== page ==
Again, you'd only need to call this once.
Of course, the problem with such a test function is that it can only be accomplished at run-time. Thus, any time you were to actually use a big or little endian specific function, you'd had to go through a function pointer or conditional test. Or go really evil and rely on self-modifying code :)
Best bet is to try and detect the platform based on compiler-specific #defines, and fall back on letting the user manually choose endianness. And finally, create a run-time assertion on startup to ensure the correct endian was chosen.
Still, for an NES assembler, is it really worth the speed benefit for all the extra hassle; when you can use the same code on all platforms? I can't imagine writing more than 1MB of data this way. Surely the added overhead isn't even close to 1ms.
I was impressed with the simplicity of the memory model. It was clearly made to just assemble and work, without arcane segments and other things used by other assemblers.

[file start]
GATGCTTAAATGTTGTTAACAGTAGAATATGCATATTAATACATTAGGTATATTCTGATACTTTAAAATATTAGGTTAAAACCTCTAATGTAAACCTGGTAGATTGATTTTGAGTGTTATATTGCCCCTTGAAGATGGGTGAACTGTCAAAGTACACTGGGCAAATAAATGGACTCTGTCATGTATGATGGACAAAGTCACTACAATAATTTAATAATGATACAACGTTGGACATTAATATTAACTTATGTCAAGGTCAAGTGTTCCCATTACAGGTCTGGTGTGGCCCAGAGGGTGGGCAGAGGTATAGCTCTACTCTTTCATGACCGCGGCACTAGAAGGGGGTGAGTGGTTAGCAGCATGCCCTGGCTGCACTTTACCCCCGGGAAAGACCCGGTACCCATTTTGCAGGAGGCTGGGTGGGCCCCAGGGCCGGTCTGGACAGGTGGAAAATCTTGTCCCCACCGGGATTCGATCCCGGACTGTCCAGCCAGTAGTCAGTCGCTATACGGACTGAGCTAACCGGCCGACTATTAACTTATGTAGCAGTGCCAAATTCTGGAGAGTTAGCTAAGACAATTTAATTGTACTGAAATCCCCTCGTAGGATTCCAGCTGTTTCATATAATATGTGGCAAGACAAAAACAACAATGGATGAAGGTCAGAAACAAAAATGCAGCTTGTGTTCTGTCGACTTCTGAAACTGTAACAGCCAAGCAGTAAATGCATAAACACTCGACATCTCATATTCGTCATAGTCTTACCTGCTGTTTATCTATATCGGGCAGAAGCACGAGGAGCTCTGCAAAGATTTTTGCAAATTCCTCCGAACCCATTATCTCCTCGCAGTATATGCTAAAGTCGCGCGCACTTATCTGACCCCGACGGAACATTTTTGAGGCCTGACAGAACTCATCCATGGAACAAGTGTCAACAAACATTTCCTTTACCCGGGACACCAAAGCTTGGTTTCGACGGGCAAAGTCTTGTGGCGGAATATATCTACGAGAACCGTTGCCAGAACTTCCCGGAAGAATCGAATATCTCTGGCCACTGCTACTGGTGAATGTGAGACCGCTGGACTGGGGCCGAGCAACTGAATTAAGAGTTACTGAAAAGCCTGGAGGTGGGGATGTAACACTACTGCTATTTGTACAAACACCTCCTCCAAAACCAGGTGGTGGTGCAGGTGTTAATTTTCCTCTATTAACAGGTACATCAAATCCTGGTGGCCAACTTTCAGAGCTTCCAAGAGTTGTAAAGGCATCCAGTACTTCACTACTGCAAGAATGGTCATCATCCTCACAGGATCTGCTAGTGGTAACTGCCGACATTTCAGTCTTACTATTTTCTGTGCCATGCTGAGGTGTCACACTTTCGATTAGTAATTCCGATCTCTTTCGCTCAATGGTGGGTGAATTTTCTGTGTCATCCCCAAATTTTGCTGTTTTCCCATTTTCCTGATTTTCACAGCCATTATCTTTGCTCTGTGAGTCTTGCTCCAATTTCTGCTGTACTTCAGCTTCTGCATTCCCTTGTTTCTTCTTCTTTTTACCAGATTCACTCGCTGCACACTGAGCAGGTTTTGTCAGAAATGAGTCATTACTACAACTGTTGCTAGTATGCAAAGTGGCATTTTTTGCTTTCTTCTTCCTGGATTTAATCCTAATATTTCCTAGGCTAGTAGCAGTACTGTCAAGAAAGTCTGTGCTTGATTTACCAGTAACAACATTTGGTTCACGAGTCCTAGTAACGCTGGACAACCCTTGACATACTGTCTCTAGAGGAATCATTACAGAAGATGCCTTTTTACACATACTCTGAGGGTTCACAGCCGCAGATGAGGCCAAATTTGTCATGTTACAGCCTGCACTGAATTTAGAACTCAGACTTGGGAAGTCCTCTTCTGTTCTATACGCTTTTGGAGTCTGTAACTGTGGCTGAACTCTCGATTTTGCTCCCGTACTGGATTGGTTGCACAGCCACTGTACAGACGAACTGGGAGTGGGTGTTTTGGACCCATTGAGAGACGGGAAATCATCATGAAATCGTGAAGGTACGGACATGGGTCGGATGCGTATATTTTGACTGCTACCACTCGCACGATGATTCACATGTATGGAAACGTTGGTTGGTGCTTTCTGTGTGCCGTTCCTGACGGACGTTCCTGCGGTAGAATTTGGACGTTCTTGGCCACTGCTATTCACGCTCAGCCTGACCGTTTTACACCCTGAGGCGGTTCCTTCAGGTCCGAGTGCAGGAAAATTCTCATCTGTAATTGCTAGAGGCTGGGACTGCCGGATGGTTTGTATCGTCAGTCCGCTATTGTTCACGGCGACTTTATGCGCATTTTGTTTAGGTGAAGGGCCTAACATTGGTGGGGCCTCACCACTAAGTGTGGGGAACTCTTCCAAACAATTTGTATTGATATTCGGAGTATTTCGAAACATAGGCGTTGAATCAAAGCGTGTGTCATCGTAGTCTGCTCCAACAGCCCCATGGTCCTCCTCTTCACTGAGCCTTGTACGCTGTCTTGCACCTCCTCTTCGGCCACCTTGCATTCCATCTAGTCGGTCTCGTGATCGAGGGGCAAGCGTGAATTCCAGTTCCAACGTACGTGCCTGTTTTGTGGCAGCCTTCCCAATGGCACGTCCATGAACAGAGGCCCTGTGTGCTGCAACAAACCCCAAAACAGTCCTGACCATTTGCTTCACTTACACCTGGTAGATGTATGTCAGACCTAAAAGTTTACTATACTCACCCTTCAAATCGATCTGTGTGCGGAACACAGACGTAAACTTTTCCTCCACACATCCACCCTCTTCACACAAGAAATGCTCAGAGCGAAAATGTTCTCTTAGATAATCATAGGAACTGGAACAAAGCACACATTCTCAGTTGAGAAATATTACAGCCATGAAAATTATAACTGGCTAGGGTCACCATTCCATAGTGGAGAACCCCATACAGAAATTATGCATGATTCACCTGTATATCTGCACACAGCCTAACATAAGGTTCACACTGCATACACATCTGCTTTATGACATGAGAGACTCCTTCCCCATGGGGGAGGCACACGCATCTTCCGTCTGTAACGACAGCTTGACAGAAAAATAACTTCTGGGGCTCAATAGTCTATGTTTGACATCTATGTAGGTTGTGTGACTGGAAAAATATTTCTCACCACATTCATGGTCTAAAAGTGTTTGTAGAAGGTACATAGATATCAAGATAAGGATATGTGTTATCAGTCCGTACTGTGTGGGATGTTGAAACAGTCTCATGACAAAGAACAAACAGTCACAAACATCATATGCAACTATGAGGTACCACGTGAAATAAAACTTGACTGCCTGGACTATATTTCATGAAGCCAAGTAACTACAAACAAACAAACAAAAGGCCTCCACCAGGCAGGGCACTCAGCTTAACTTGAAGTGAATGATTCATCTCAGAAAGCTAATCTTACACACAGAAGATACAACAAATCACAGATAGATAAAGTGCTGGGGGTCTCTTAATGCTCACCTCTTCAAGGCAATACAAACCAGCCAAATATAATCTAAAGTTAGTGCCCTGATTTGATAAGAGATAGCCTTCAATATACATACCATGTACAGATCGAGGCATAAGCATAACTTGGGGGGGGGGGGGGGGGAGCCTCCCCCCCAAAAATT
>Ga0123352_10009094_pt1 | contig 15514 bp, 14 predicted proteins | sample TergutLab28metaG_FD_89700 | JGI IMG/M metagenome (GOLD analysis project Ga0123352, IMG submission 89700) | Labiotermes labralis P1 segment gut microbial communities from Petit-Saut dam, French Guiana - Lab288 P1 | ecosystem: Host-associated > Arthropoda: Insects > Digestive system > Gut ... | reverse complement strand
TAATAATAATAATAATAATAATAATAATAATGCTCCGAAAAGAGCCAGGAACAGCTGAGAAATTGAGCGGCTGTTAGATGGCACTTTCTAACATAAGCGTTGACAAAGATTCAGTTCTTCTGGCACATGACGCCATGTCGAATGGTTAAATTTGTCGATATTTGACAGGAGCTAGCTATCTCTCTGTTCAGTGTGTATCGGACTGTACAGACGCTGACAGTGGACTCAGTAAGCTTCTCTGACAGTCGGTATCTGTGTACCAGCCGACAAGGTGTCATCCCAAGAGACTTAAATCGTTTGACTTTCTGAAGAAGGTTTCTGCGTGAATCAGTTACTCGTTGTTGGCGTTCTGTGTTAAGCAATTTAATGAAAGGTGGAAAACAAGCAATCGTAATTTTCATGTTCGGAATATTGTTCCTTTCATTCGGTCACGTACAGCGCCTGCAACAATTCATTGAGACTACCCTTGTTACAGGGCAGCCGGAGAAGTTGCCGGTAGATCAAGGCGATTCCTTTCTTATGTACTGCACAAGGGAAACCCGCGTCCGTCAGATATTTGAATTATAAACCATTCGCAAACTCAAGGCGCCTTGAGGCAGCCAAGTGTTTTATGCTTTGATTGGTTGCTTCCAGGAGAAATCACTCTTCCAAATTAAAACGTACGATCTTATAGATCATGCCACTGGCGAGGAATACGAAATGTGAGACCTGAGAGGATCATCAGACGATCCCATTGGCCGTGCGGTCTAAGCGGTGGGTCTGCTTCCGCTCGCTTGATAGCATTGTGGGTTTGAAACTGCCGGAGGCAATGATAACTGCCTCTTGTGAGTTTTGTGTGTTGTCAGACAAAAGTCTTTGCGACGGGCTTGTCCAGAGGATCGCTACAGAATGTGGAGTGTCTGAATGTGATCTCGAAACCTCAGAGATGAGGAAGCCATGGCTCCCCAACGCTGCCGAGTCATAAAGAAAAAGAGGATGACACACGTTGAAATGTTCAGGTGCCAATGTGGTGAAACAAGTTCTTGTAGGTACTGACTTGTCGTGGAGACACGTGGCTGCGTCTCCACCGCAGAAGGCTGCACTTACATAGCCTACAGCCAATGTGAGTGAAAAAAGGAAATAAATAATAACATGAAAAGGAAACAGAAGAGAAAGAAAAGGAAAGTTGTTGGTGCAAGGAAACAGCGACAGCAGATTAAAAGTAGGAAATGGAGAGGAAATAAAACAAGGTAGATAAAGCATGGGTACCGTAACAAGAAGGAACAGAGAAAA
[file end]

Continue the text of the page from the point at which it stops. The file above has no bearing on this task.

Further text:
I've been trying to convince people of that approach for over a decade now. That kind of flexible magic can be there, just only require it when it is really required.
So it's a sort of bool/char* union, but without having to use a union. It may even use this as the type flag, so if the pointer is (char*)1, then it's a bool with the value true. If it's NULL, then it's a bool with the value false. If it's neither, then it's a normal char* pointing at something.
So then, I assume a value of (char*)2 represents a file not found condition?